So Hunter Biden took a big pay cut from Burisma after 'The Big Guy' lost office...
[See also Andrea Widburg's post on Joe Biden lying about his involvement with Burisma here.]
Among the Bidens, coincidences abound.
So sure enough, the New York Post, in its daily journalistic diggings, found this beaut from deep inside the bowels of Hunter Biden's abandoned laptop computer.
The Ukrainian energy company that was paying President Biden's son Hunter $1 million a year cut his monthly compensation in half two months after his father ceased to be vice president.
From May 2014, Burisma Holdings Ltd. was paying Hunter $83,333 a month to sit on its board, invoices on his abandoned laptop show.
But in an email on March 19, 2017, Burisma executive Vadym Pozharskyi asked Hunter to sign a new director's agreement and informed him "the only thing that was amended is the compensation rate."
"We are very much interested in working closely together, and the remuneration is still the highest in the company and higher than the standard director's monthly fees. I am sure you will find it both fair and reasonable."
After the email, the amount listed on Hunter's monthly Burisma invoices was reduced to $41,500, effective from May 2017.
Gee. Joe in office? The money flows. Joe out of office? Much less cash to be paid. Funny how that happens.
And no, this wasn't based on some oil or natural gas bust going on in Europe, energy prices being volatile things that can affect profits of companies. Nope, prices of natural gas imports in Europe were largely flat at the time (see the second chart on the "interactive" tab), meaning Burisma's profits were likely steady at the time. Burisma is a secretive private company run by Ukrainian oligarchs, so there are no books to look at to check to see if profits were down and everyone had to have a pay cut. In 2017, Burisma was actually expanding operations, which doesn't happen to companies that are losing money, so it's unlikely that that pay cut was based on market conditions.
According to Reuters:
In an upbeat 2017 promotional video, Burisma presents itself as an energy company looking to expand beyond Ukraine's borders. Photographs of Hunter Biden and the other four board members appear over the company's "key corporate governance principles: leadership, efficiency, remuneration and transparency."
Coincidences, coincidences. It sounds as if maybe the company had less use for Hunter with old dad, "the big guy" as Hunter put it, out of office. No office, no influence — sorry, Hunter, you're just not as "expert" as Joe says now that Joe is out of office. Take this salary cut and be happy.
It's an old political game we've seen before, again and again: money flows from someplace to some downwind entity that appears legit whenever the Democrat in power is in office. Money ebbs when there is no influence to be bought.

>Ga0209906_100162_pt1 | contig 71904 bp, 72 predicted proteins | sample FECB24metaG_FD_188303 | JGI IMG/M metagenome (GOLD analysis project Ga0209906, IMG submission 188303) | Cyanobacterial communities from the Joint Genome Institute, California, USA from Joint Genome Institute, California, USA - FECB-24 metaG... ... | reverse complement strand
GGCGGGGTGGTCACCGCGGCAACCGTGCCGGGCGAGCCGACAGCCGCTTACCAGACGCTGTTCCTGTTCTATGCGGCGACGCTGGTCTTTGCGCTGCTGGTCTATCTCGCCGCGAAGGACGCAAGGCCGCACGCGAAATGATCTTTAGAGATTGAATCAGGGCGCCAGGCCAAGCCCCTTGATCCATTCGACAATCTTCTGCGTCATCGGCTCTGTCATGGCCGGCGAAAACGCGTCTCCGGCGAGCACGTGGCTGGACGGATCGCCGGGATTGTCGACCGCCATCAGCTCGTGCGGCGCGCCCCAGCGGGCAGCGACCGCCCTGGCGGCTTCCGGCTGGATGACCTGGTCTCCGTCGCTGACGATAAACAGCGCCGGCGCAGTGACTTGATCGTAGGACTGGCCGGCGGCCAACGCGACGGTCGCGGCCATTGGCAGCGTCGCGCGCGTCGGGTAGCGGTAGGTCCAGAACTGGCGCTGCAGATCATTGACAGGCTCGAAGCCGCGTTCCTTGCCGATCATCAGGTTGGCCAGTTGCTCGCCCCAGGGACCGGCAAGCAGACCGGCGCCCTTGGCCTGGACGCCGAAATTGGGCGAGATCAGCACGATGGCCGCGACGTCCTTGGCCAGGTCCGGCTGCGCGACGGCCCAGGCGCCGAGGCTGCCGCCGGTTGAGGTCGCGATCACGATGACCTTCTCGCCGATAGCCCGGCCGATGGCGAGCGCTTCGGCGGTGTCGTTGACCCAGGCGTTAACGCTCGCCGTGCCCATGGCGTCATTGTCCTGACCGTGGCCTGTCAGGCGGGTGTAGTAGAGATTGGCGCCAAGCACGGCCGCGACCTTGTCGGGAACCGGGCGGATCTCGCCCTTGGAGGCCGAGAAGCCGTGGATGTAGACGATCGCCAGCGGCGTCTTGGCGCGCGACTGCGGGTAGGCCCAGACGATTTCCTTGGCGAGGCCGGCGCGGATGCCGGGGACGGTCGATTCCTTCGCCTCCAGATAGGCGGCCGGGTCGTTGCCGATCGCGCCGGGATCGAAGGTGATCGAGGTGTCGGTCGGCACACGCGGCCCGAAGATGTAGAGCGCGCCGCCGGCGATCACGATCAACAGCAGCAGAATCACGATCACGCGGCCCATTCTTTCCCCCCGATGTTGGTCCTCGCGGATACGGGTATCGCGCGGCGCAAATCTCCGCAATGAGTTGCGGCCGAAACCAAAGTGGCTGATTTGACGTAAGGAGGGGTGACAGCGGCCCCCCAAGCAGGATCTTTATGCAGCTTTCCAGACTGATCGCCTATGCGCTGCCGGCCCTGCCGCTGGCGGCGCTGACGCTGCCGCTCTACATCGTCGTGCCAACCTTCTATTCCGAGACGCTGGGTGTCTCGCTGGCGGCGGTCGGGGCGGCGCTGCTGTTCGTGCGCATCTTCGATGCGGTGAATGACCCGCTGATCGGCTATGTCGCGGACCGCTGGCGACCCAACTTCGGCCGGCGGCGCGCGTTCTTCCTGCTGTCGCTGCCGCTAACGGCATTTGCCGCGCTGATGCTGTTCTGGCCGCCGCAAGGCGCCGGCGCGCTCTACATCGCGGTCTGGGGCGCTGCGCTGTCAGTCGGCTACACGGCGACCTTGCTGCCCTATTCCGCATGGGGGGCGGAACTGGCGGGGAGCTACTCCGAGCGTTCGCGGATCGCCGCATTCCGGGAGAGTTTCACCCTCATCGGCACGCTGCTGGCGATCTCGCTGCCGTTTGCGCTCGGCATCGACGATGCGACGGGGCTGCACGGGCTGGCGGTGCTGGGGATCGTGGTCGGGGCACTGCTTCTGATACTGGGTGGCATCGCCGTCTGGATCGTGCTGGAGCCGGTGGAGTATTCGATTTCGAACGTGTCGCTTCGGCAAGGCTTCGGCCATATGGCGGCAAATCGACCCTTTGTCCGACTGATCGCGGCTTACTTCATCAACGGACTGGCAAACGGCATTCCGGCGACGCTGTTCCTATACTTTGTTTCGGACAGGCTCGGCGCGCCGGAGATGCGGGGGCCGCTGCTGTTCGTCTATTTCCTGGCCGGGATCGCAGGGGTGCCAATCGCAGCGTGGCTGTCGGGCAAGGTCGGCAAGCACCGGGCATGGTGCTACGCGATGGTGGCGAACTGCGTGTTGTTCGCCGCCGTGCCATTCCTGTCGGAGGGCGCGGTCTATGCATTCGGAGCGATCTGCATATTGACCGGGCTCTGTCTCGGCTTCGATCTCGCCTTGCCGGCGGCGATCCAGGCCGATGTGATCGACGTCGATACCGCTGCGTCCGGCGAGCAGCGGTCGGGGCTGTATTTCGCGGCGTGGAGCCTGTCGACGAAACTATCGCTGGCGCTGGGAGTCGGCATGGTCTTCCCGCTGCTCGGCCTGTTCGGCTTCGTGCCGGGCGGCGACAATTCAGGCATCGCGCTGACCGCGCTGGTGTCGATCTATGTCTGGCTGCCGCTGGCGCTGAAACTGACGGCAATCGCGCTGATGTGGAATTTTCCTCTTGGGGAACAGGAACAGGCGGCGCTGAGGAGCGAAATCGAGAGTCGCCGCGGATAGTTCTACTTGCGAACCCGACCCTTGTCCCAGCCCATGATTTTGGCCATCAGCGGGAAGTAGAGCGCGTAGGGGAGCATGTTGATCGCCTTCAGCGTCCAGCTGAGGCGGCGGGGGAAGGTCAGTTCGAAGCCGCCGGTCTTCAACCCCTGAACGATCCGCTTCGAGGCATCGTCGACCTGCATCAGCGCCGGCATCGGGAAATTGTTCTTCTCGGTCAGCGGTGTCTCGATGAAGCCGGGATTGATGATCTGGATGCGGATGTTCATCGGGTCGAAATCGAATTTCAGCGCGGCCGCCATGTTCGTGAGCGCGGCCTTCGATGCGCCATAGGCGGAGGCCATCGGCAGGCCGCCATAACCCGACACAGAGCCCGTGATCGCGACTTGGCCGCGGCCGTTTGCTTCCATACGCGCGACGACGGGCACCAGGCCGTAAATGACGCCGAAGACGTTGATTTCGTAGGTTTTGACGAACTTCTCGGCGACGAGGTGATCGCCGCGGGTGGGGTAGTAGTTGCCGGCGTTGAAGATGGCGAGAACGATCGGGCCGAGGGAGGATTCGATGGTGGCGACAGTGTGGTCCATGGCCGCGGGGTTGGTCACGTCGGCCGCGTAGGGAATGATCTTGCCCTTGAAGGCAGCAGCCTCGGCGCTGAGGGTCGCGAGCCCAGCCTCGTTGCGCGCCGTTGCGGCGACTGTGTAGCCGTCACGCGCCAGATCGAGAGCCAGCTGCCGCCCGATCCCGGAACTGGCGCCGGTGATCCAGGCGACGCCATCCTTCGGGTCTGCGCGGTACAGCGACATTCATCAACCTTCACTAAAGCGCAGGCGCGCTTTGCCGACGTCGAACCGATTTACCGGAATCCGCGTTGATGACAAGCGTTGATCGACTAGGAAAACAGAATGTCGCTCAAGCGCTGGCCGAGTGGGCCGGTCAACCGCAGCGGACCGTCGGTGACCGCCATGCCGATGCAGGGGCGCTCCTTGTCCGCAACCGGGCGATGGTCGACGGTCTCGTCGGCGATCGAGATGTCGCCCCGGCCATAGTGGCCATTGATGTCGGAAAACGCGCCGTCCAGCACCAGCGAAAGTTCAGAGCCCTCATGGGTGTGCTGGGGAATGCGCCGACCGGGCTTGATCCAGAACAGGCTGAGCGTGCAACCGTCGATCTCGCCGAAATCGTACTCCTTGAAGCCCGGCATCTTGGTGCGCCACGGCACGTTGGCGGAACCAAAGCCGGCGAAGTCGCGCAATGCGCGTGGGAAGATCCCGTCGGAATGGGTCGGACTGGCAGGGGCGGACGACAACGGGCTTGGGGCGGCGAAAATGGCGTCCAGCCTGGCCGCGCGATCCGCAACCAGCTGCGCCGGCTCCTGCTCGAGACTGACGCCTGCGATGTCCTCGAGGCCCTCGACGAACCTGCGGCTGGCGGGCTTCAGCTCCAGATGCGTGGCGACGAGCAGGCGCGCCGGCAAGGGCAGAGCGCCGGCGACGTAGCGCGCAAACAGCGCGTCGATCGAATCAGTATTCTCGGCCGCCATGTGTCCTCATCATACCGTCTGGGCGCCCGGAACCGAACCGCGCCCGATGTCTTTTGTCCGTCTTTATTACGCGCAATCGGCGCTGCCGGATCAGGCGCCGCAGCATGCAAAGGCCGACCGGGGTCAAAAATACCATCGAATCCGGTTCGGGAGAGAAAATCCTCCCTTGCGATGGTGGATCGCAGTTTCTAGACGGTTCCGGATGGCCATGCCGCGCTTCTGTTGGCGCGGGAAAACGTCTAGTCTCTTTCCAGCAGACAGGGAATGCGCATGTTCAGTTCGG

We saw that with the Clinton Foundation, whose donations collapsed in 2016 when Hillary Clinton was defeated for the presidency by one Donald Trump. She never got over it, and don't imagine that at least some of it was the now vanishing money from people who suddenly weren't so turned on to the Clinton Foundation's Potemkin projects as they claimed they had been before. Remember Haiti? Scandals never turned these donors off, but Hillary Clinton not winning her election most certainly did.
According to a 2018 editorial from Investor's Business Daily:
[T]he most glaring indictment of the Clinton Foundation came from what happened last year, after Hillary Clinton lost the election — and effectively ended her political career.
First, the Clinton's almost immediately shuttered the Clinton Global Initiative and laid off 22 employees.
Now, fresh financial documents show that contributions and grants to the Clinton Foundation plunged since Hillary lost her election bid. They dropped from $216 million in 2016 to just $26.5 million in 2017 — a stunning 88% fall. Throughout Clinton's tenure as Secretary of State, the foundation pulled in an average of $254 million a year. (See the nearby chart below for a timeline.)
If the Clinton Foundation was as good as defenders claimed, why did all its big-time donors suddenly lose interest? The only reasonable explanation is that donors weren't interested in what the foundation supposedly did for humanity. They were interested in the political favors they knew their money would buy.
That's modern influence-peddling. Gone are the days of black bags handed to pols under the table. Now it's influence-buyers handing the cash to intermediaries with plausible denial, watching the cash get where it needs to go, all in exchange for...something. Hunter himself said old Joe skimmed 10% off the top in some emails and took a 50% cut in others. The Clinton Foundation, meanwhile, has seen a tiny uptick in donations since the last campaign season. The swamp game continues.
It's disgusting stuff, very unethical, surely illegal, and something the doddering old fraudulently elected president needs to answer some congressional questions about. Hunter's payouts were closely linked to Joe's political fortunes and Hunter admitted that if his name weren't "Biden" the company would probably have no use for him. They didn't even have use for him when Joe was out of office. The whole thing was about leveraging Joe's power of office for personal gain, both for Hunter and Burisma. And now, it's clearer than ever to see.
Photo illustration by Monica Showalter with use of cropped images by Gage Skidmore via Flickr, CC BY-SA 2.0, Acaben via Wikimedia Commons, CC BY-SA 2.0, PxFuel public domain, ABC News YouTube screen shot, and Voice of America, public domain.
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